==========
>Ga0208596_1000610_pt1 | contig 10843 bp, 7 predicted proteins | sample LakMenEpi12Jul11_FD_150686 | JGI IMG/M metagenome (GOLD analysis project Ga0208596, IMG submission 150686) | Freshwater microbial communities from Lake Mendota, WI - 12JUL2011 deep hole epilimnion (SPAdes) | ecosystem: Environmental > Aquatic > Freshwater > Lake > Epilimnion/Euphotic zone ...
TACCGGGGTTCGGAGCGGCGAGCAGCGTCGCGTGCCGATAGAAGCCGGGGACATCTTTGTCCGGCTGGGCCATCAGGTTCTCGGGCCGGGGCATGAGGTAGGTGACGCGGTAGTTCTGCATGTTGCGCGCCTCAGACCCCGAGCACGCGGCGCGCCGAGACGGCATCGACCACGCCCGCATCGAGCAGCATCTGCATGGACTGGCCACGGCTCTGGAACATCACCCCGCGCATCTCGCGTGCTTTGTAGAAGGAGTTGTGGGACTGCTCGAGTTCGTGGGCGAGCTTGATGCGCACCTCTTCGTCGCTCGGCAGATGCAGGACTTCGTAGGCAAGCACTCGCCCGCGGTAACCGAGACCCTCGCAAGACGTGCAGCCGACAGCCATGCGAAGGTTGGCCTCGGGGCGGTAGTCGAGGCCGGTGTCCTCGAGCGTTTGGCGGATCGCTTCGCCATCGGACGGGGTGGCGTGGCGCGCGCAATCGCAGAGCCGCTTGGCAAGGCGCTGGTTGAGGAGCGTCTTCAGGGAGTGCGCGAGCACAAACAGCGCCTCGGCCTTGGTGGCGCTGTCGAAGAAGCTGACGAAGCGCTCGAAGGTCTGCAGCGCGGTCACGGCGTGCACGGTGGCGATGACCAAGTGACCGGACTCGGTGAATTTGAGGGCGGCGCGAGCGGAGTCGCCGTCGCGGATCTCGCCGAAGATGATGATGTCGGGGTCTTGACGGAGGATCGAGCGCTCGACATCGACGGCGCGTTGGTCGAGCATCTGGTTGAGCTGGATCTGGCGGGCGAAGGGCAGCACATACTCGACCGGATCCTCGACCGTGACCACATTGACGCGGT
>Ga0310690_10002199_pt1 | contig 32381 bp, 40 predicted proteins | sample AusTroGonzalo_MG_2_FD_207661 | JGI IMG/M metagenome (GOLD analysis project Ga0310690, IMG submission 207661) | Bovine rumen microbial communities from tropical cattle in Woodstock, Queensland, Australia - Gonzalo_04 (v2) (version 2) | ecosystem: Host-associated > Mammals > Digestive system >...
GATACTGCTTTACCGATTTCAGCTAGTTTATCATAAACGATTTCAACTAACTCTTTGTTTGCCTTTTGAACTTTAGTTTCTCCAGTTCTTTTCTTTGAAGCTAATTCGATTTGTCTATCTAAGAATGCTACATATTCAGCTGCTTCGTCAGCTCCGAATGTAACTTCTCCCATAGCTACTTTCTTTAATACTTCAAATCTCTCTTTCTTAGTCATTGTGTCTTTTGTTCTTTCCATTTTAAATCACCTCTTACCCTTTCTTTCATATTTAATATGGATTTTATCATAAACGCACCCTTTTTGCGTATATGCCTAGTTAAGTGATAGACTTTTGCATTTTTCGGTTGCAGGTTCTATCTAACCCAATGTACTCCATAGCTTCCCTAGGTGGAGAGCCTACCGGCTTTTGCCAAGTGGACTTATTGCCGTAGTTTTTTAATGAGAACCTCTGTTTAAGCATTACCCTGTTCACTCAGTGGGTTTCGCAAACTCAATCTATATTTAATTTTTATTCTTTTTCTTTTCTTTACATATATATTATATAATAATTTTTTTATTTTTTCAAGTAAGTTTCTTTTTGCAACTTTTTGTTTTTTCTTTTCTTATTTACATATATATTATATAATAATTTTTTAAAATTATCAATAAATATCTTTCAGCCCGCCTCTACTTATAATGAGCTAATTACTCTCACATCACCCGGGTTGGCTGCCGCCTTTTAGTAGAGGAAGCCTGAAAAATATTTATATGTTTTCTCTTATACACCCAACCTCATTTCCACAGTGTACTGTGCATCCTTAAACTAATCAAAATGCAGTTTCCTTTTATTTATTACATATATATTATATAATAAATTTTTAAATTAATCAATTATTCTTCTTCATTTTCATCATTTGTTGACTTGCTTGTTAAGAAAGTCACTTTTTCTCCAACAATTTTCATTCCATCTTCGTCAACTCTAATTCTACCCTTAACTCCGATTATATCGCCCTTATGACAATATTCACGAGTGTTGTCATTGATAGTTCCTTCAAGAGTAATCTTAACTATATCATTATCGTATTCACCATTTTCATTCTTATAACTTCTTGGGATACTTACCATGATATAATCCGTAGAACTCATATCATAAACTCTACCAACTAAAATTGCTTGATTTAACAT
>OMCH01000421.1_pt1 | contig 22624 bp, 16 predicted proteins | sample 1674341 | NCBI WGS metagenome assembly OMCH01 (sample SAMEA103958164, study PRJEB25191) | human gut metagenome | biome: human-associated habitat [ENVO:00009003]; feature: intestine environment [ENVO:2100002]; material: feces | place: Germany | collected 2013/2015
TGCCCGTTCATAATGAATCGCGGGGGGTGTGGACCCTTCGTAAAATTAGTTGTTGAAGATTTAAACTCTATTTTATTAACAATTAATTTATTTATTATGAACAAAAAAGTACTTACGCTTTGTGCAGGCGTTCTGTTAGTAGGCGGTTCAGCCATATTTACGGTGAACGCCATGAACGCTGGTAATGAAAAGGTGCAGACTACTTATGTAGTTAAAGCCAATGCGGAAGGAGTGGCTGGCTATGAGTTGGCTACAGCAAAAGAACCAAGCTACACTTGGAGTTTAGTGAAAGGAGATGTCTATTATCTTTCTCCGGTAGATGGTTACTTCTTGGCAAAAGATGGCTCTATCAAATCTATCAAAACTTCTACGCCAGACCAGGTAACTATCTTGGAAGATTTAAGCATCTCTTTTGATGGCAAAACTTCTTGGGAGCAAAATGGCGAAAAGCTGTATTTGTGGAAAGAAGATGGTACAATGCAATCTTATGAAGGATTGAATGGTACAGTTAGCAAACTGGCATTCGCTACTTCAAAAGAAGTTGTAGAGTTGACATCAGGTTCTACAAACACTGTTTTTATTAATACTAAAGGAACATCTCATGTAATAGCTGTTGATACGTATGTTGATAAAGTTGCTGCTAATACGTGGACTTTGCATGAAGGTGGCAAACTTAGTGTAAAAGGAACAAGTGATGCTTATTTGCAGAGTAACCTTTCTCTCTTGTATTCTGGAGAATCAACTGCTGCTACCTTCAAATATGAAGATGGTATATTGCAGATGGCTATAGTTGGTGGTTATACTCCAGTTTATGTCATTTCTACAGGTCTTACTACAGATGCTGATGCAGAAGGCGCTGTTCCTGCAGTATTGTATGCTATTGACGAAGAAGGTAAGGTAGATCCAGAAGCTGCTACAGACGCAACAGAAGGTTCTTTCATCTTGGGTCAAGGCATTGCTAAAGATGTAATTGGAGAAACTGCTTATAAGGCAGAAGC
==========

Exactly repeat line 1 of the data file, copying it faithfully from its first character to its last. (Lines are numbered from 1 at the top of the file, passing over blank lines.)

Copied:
>Ga0208596_1000610_pt1 | contig 10843 bp, 7 predicted proteins | sample LakMenEpi12Jul11_FD_150686 | JGI IMG/M metagenome (GOLD analysis project Ga0208596, IMG submission 150686) | Freshwater microbial communities from Lake Mendota, WI - 12JUL2011 deep hole epilimnion (SPAdes) | ecosystem: Environmental > Aquatic > Freshwater > Lake > Epilimnion/Euphotic zone ...